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LOCAL AND INCOME TAXES REPLACE STATE FUNDING FOR MUNICIPAL BUDGETS

Towns take control of purse

MUNICIPALITIES in Slovakia will start operating under new budget laws following parliament passage of the so-called fiscal decentralization on September 23.
Parliament has ratified four laws that replace state funding for municipal budgets with a direct share of personal income taxes, local taxes and a local fee.
Although individual municipalities cannot anticipate how they will profit or suffer under the new system, they backed the Finance Ministry's fiscal reform.


MINISTER Mikloš has a reason to celebrate - his reform package was passed.
photo: TASR

MUNICIPALITIES in Slovakia will start operating under new budget laws following parliament passage of the so-called fiscal decentralization on September 23.

Parliament has ratified four laws that replace state funding for municipal budgets with a direct share of personal income taxes, local taxes and a local fee.

Although individual municipalities cannot anticipate how they will profit or suffer under the new system, they backed the Finance Ministry's fiscal reform. Decentralisation gives them control over their budgets, and the chance to fill the coffers when the economy is strong.

The Finance Ministry expects that revenues from personal income tax, and local taxes and fees will grow faster than municipal expenditures. However, for 2005, the Finance Ministry has guaranteed municipalities Sk33 billion (€820 million), even if new sources of funding do not generate that amount.

Under the fiscal reform, 70.3 percent of income and local taxes and fees will go to municipalities, 23.5 percent will go to higher territorial units, and 6.2 percent will remain with the state.

Tax authorities will send the collected funds directly to municipalities according to the approved key (70,3 percent to municipalities, 23.5 percent to higher territorial units, and 6.2 percent to the state).

The deputy chairman of the Association of Slovak Towns and Cities (ZMOS), Vladimír Bajan, who is also the mayor of Petržalka in Bratislava, said he is pleased that the state is removed from the process.

"I am satisfied that the Finance Ministry kept its agreements [regarding fiscal decentralisation]. We agree with the principles of the reform, although of course, there are some things that we see slightly differently. However, we are happy that fiscal decentralisation is starting."

Under the fiscal reform package, municipalities are entitled to set the rates on eight "new" taxes: real estate tax, pet tax, public area usage tax, accommodation tax, slot machine use tax, slot machine sale tax, nuclear facility tax, and driving and parking in historical areas tax. (While some charges existed previously as local fees, the new laws turn them into formal taxes.) The laws also allow municipalities to charge a fee for communal and petty construction waste.

All eight new taxes are facultative, meaning that the Finance Ministry did not set any maximum limits, leaving municipalities free to charge what they will. Of course, municipalities can also decide against levying any of them.

Higher territorial units, which oversee several municipalities, are also entitled to levy vehicle tax under the fiscal reform. This tax will replace the current road tax.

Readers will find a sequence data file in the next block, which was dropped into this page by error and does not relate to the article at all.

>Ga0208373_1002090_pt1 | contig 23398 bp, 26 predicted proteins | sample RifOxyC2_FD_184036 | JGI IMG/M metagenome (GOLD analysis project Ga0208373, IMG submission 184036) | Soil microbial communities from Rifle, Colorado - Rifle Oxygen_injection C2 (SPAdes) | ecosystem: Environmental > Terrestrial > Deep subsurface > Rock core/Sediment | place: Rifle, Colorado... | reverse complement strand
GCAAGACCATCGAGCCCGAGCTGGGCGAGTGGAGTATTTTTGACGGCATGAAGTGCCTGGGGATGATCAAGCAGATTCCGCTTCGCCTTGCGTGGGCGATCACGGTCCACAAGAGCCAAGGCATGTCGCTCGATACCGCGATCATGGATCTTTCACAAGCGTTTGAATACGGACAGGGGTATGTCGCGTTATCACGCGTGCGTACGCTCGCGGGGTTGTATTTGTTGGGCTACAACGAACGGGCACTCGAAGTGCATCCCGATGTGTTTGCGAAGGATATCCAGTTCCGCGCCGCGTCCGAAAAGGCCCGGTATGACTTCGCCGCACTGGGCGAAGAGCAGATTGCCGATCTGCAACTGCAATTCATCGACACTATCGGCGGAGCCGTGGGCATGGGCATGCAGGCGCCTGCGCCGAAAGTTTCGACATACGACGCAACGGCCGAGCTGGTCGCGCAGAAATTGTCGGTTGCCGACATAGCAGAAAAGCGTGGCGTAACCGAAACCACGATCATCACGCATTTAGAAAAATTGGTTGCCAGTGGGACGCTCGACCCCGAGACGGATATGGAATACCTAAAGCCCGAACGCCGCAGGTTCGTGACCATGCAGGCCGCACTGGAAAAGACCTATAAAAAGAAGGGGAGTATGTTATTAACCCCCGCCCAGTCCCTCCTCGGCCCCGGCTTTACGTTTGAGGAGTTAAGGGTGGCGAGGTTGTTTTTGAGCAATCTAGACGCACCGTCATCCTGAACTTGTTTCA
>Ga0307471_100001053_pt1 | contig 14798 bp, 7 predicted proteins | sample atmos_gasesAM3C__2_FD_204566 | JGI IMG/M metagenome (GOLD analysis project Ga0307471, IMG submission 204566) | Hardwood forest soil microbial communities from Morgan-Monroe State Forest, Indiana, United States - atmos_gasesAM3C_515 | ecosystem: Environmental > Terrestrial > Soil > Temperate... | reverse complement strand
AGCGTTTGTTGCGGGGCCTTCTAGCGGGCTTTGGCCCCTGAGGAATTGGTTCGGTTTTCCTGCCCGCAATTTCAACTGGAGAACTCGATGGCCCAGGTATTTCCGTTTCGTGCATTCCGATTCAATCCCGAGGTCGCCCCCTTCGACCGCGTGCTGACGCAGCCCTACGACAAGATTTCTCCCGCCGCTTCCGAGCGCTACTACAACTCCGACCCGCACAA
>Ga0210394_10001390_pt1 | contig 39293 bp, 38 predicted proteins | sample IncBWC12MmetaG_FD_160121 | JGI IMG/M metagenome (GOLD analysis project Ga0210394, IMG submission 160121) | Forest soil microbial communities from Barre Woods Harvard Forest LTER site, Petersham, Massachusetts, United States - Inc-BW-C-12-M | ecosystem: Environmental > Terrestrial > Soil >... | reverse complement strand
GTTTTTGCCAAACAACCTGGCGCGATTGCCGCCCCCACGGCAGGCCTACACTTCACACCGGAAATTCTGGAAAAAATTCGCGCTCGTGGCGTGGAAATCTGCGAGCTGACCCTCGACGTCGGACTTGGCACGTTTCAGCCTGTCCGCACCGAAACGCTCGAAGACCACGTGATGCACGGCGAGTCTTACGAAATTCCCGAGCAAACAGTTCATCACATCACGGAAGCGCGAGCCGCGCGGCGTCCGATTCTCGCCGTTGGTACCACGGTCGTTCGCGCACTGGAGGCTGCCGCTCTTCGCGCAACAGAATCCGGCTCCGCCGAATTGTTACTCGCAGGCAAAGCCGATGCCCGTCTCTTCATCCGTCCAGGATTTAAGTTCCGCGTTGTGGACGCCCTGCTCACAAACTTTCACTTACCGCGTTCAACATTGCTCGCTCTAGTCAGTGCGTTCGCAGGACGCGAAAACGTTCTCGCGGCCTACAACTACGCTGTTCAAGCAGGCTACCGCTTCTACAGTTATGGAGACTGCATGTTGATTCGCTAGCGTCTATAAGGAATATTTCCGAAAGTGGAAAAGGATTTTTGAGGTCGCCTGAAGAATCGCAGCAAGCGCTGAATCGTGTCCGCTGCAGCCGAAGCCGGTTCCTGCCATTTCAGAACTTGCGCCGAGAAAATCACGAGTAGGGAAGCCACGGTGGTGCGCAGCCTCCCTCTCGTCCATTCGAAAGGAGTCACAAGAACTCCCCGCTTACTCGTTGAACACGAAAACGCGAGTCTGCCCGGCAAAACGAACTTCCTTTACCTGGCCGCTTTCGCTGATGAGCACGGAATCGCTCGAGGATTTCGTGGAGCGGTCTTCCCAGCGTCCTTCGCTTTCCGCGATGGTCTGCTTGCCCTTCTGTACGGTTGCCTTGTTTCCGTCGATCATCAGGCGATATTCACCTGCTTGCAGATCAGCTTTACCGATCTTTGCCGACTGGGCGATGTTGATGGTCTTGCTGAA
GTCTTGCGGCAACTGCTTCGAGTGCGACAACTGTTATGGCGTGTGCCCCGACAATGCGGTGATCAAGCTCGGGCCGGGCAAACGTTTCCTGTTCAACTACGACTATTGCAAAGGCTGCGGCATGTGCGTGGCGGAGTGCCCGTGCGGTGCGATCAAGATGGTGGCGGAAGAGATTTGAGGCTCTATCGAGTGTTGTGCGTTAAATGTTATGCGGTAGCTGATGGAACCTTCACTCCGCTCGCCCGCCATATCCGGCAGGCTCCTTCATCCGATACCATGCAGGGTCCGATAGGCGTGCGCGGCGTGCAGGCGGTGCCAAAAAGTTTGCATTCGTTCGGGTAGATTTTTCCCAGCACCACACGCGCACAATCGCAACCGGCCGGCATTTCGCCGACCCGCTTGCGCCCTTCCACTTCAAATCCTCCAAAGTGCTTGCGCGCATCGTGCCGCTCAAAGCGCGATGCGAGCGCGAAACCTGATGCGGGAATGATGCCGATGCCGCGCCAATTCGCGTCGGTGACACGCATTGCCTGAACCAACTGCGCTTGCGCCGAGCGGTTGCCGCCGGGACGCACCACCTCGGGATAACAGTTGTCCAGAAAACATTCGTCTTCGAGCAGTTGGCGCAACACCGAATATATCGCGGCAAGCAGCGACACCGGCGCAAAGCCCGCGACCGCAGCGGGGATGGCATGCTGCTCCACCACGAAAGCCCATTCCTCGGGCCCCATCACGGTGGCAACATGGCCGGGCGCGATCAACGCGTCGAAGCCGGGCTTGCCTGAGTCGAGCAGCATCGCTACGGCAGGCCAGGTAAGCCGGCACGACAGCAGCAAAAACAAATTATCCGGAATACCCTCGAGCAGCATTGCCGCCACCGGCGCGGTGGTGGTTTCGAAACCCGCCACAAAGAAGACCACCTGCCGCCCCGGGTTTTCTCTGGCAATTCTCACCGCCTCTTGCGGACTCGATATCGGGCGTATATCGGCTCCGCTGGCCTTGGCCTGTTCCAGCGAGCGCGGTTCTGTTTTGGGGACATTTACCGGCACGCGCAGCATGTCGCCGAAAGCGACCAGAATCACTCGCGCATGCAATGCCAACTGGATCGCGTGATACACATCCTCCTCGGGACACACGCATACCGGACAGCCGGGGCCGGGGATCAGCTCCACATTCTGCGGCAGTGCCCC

Big cities will profit from a so-called quantitative coefficient. As centres of employment, education, and entertainment, cities will receive more funds to offset its higher infrastructure costs, such as extensive public transportation services.

More than 80 MPs approved the fiscal decentralisation, pleasing the reform package proponent, Finance Minister Ivan Mikloš.

Parliament members were largely in agreement, saying that the reform was approved in a form they wanted.

The cabinet plenipotentiary for decentralisation, Viktor Nižňanský, said, "All municipalities should profit from the system within three years."

According to projections, personal income taxes and new taxes and fees should line municipalities pockets with Sk40 billion (€990 million) in 2007, up from the Sk34.2 billion (€850 million) estimated for 2005. If parliament had not passed the new laws and the current state-funded system had remained, municipalities would be operating on a budget of Sk36 billion (€890 million) in 2007.

Fiscal decentralisation is a continuation of the public administration reform in which the central government transferred many of its decision-making rights and responsibilities to the municipal governments.

Municipalities complained that they had not received sufficient funds to take on the transferred responsibilities. With fiscal decentralisation approved and their hands free in setting taxes, they are expected to be able to manage their duties.

The consequence of the new laws is that some towns and cities may raise local tax rates. Such hikes are expected mainly in Slovakia's biggest cities, such as Bratislava and Košice.

"Some municipalities will not be able to avoid rate increases," said the head of the Association of Slovak Towns and Cities, Michal Sýkora, following a September 22 meeting.

He noted, however, that individual municipal leaders should be sensitive that fees do not fall too hard on its regional inhabitants.


Four new laws passed


* Budgetary definition of income tax revenue to municipalities
* Cabinet decree on the distribution of income tax revenue to municipalities
* Eight local taxes and one local fee
* Law on municipal budget rules

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